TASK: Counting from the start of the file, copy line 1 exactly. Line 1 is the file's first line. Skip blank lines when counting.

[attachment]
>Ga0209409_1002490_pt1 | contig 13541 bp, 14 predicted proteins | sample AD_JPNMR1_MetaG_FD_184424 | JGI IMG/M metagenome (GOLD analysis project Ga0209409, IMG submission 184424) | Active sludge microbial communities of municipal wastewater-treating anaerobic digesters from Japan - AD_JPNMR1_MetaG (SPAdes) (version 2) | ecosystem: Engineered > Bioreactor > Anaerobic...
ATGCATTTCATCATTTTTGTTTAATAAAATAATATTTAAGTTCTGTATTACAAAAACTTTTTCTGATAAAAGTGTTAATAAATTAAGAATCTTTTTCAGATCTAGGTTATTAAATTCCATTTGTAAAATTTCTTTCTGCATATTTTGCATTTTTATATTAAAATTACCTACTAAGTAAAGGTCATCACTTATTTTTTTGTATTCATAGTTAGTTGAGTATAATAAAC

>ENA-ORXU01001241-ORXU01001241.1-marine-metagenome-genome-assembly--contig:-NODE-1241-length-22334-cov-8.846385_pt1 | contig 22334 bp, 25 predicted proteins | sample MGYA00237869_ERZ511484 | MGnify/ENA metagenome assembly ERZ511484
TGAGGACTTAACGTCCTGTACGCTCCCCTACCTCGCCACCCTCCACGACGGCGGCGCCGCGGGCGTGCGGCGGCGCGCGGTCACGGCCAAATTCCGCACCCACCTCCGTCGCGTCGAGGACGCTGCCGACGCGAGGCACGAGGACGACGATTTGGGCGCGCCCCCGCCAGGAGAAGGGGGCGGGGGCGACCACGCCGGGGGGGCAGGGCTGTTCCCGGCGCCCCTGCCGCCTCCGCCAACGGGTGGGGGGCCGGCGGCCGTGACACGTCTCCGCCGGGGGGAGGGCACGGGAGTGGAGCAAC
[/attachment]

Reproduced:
>Ga0209409_1002490_pt1 | contig 13541 bp, 14 predicted proteins | sample AD_JPNMR1_MetaG_FD_184424 | JGI IMG/M metagenome (GOLD analysis project Ga0209409, IMG submission 184424) | Active sludge microbial communities of municipal wastewater-treating anaerobic digesters from Japan - AD_JPNMR1_MetaG (SPAdes) (version 2) | ecosystem: Engineered > Bioreactor > Anaerobic...